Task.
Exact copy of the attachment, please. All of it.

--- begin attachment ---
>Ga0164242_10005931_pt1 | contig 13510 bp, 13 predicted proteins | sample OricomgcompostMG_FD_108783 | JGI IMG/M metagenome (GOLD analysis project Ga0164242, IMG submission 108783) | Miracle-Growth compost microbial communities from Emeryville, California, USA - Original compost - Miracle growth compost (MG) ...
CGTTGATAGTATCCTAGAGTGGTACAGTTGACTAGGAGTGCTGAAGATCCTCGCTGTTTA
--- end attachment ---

>Ga0164242_10005931_pt1 | contig 13510 bp, 13 predicted proteins | sample OricomgcompostMG_FD_108783 | JGI IMG/M metagenome (GOLD analysis project Ga0164242, IMG submission 108783) | Miracle-Growth compost microbial communities from Emeryville, California, USA - Original compost - Miracle growth compost (MG) ...
CGTTGATAGTATCCTAGAGTGGTACAGTTGACTAGGAGTGCTGAAGATCCTCGCTGTTTA